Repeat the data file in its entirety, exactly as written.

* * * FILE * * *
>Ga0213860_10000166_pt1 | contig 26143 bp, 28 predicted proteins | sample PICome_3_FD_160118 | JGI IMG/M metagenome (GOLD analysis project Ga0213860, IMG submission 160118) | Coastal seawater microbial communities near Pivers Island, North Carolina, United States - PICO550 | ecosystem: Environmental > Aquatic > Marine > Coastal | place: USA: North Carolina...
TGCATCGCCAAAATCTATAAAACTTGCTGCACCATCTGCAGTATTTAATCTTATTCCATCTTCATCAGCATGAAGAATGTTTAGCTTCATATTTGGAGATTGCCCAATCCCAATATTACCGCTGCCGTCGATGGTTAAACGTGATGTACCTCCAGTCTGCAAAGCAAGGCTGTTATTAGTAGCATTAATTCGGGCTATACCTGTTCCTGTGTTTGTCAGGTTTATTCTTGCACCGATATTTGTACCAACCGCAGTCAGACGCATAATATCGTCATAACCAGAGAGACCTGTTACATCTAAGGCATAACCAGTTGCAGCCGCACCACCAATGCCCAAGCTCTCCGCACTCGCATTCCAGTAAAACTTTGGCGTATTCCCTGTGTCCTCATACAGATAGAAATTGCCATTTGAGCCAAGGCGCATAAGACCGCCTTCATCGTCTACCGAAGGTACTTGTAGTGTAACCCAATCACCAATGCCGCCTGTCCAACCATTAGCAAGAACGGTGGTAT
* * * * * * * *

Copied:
>Ga0213860_10000166_pt1 | contig 26143 bp, 28 predicted proteins | sample PICome_3_FD_160118 | JGI IMG/M metagenome (GOLD analysis project Ga0213860, IMG submission 160118) | Coastal seawater microbial communities near Pivers Island, North Carolina, United States - PICO550 | ecosystem: Environmental > Aquatic > Marine > Coastal | place: USA: North Carolina...
TGCATCGCCAAAATCTATAAAACTTGCTGCACCATCTGCAGTATTTAATCTTATTCCATCTTCATCAGCATGAAGAATGTTTAGCTTCATATTTGGAGATTGCCCAATCCCAATATTACCGCTGCCGTCGATGGTTAAACGTGATGTACCTCCAGTCTGCAAAGCAAGGCTGTTATTAGTAGCATTAATTCGGGCTATACCTGTTCCTGTGTTTGTCAGGTTTATTCTTGCACCGATATTTGTACCAACCGCAGTCAGACGCATAATATCGTCATAACCAGAGAGACCTGTTACATCTAAGGCATAACCAGTTGCAGCCGCACCACCAATGCCCAAGCTCTCCGCACTCGCATTCCAGTAAAACTTTGGCGTATTCCCTGTGTCCTCATACAGATAGAAATTGCCATTTGAGCCAAGGCGCATAAGACCGCCTTCATCGTCTACCGAAGGTACTTGTAGTGTAACCCAATCACCAATGCCGCCTGTCCAACCATTAGCAAGAACGGTGGTAT